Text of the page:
NEW YORK (Dec. 4, 2018) – The National Football Foundation (NFF) & College Hall of Fame presented tonight its prestigious Gold Medal to former football players Aaron Feis (posthumously) and Jason Seaman in recognition of their exceptional heroism in the face of extreme adversity. The late Aaron Feis, who was represented by his wife Melissa, and Jason Seaman both placed their lives in the line of fire this year to protect the lives of young students during two recent school shootings. The presentation took place during the 61st NFF Annual Awards Dinner at the New York Hilton Midtown in New York City.

 

“Both these men played football and both subsequently choose to give back as football coaches in their respective communities,” said NFF President & CEO Steve Hatchell. “And when confronted with extreme personal peril, both men ran toward danger rather than away from it, exhibiting amazing concern for others at astonishing risk to themselves. Both Aaron and Jason took the gridiron’s lessons of self-sacrifice and instinctively put them into action under the most trying of circumstances, and we are extremely proud to add their names to the esteemed list of past NFF Gold Medal recipients.”

 

The highest and most prestigious award presented by the National Football Foundation, the Gold Medal recognizes outstanding Americans who have demonstrated integrity and honesty and reflected the basic values of those who have excelled in amateur sport, particularly football. First presented to President Dwight D. Eisenhower at the First NFF Annual Awards Dinner in 1958, the Gold Medal boasts an impressive list of past recipients, including seven presidents, four generals, three admirals, one Supreme Court Justice, 29 corporate CEOs and chairmen, actor John Wayne and baseball immortal Jackie Robinson. Feis and Seaman become the 64th and 65th recipients of the NFF Gold Medal. (See below for the full list of past recipients.)

 

The awards were presented by NFF Vice Chairman and TV personality Jack Ford and NFF Board Member Roger Staubach, a College Football Hall of Fame inductee from Navy who received the Gold Medal in 2007. This year’s Gold Medals honor Feis, a football coach and security guard at Marjory Stoneman Douglas High School in Parkland, Florida, who died shielding students during the shooting in February, and Seaman, a science teacher and middle school football coach at Noblesville West Middle School in Noblesville, Indiana, who tackled a shooter who entered his classroom in May, preventing any casualties.

 

The presentation received a standing ovation from the sold-out crowd of more than 1,600 people, which included numerous sports legends, athletics administrators and many of our nation’s top business leaders.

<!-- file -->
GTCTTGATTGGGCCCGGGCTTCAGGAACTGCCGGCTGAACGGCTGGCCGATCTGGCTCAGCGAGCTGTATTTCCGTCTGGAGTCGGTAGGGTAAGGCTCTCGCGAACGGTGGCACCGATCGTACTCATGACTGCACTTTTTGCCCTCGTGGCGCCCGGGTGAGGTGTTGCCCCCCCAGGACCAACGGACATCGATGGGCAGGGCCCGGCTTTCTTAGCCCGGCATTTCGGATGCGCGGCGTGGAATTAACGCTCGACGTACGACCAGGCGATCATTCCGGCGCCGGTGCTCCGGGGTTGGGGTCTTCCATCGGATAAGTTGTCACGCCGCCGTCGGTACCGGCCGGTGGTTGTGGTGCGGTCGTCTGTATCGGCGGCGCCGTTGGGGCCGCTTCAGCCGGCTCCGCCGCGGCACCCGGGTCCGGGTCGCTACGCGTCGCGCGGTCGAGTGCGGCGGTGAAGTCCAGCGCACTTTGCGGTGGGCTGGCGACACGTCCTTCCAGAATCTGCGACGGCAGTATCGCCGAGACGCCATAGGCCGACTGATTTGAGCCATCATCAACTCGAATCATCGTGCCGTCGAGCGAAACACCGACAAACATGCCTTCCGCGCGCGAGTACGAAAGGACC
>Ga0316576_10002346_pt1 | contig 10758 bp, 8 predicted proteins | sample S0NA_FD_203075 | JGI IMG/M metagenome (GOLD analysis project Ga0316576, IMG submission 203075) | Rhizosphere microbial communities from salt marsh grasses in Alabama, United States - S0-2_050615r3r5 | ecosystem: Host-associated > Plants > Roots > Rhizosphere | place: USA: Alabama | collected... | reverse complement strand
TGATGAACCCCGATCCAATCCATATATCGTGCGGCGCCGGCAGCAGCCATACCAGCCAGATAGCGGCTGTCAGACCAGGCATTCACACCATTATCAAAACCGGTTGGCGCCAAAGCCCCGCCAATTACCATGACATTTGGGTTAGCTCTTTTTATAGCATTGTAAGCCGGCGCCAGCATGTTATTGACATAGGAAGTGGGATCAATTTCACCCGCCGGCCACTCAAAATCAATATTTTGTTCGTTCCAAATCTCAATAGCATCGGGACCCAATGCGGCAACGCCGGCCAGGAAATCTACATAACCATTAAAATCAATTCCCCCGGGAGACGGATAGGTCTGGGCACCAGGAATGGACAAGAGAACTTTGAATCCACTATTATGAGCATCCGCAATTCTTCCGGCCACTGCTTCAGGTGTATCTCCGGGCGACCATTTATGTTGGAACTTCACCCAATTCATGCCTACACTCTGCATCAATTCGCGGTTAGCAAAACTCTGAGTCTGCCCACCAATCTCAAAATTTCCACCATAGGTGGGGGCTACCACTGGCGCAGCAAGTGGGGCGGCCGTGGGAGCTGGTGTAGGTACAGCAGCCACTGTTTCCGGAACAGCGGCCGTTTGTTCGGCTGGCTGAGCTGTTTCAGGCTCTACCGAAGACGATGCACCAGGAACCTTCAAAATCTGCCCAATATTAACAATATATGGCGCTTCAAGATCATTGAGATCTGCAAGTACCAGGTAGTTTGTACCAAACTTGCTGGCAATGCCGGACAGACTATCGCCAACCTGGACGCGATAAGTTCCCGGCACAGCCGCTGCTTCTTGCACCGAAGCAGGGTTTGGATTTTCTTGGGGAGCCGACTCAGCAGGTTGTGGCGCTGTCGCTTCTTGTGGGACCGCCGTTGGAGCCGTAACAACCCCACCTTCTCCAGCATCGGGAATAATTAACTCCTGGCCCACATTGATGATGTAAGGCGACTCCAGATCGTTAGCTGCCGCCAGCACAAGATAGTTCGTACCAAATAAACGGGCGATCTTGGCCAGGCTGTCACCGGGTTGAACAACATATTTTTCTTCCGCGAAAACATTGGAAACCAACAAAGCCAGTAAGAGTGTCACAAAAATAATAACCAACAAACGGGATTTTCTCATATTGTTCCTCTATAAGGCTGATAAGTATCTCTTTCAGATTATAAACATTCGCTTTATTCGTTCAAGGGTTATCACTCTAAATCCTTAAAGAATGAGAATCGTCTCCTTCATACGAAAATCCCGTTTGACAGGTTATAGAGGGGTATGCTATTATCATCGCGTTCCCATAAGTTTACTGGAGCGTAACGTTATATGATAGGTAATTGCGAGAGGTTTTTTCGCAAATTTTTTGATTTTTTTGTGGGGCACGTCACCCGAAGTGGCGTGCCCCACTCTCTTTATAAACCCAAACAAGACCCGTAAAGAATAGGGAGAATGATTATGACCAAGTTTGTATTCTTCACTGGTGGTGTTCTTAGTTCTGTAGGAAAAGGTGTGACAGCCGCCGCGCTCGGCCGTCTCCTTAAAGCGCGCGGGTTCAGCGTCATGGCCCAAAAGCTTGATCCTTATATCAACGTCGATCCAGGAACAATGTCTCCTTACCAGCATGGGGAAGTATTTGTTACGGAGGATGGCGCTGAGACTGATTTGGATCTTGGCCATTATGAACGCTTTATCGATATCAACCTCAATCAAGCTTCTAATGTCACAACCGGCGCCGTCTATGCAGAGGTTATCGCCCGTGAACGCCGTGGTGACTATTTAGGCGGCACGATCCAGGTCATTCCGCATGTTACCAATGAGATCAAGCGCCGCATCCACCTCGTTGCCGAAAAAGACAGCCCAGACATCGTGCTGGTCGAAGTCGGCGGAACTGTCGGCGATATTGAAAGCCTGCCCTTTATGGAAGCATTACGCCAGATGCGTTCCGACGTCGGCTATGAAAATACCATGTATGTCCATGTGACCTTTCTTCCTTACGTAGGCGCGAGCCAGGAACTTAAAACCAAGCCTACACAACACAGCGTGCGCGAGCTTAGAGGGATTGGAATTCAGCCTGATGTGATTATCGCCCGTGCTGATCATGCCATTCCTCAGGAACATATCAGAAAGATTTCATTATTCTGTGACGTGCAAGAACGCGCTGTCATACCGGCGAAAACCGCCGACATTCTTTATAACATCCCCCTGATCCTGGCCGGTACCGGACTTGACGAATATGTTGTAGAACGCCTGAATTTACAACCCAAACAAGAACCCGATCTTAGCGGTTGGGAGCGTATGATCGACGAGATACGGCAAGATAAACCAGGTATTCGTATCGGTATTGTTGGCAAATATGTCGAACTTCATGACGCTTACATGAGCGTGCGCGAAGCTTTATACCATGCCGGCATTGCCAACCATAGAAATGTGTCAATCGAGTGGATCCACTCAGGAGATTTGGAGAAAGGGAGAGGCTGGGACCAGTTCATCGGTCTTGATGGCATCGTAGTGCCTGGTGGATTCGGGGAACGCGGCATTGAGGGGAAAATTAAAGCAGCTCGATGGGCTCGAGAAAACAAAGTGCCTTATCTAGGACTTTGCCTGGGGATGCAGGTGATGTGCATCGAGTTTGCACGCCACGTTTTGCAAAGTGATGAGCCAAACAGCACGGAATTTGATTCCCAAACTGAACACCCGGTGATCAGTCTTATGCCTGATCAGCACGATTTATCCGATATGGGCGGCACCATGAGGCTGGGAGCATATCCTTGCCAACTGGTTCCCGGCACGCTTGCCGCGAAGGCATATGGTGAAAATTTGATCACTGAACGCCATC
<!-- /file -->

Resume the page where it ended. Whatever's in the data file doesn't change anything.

“[Aaron Feis and Jason Seaman] certainly did not wake up in the morning to become heroes, but they certainty fit the definition as outlined by famed scholar Joseph Campbell as someone who is willing to give his or her life to something bigger than oneself,” Ford said when introducing Feis and Seaman. “It’s a definition that defines every successful football team, and Aaron and Jason more than deserve to be recognized for their selfless acts this year as football players and coaches who took the lessons of the gridiron and turned them into reality in the most trying of situations.”

 

 

Aaron Feis’ Profile

 

Those who knew him loved him. Those who knew him were not surprised to learn he died protecting students.

 

Aaron Feis was one of 17 people killed on Feb. 14, 2018, during a mass shooting at Marjory Stoneman Douglas High School in Parkland, Florida. Witnesses said the death toll at the high school would have been even higher had it not been for Feis, who selflessly draped himself over students to act as a human shield when gun fire broke out.

 

“He is a protector, a coach and an educator” who would do anything to protect kids, Feis’ sister Johanna Mahaffey told NBC News.

 

Hailed a hero, and rightfully so, Feis’ selflessness and sacrifice that day was just part of his character, according to friends and former players. ­The late Feis was a fixture at Stoneman Douglas High School, including his days as a student playing center on the Eagles football team and graduating in 1999. He returned to the school in 2002 to serve as a security guard and assistant football coach.

 

He worked tirelessly to help students at Stoneman Douglas succeed both on the field and in life. Former student Brandon Corona told the Associated Press, “[Feis was] a counselor to those who had no father figure. … His time was infinite when it came to students and athletes.”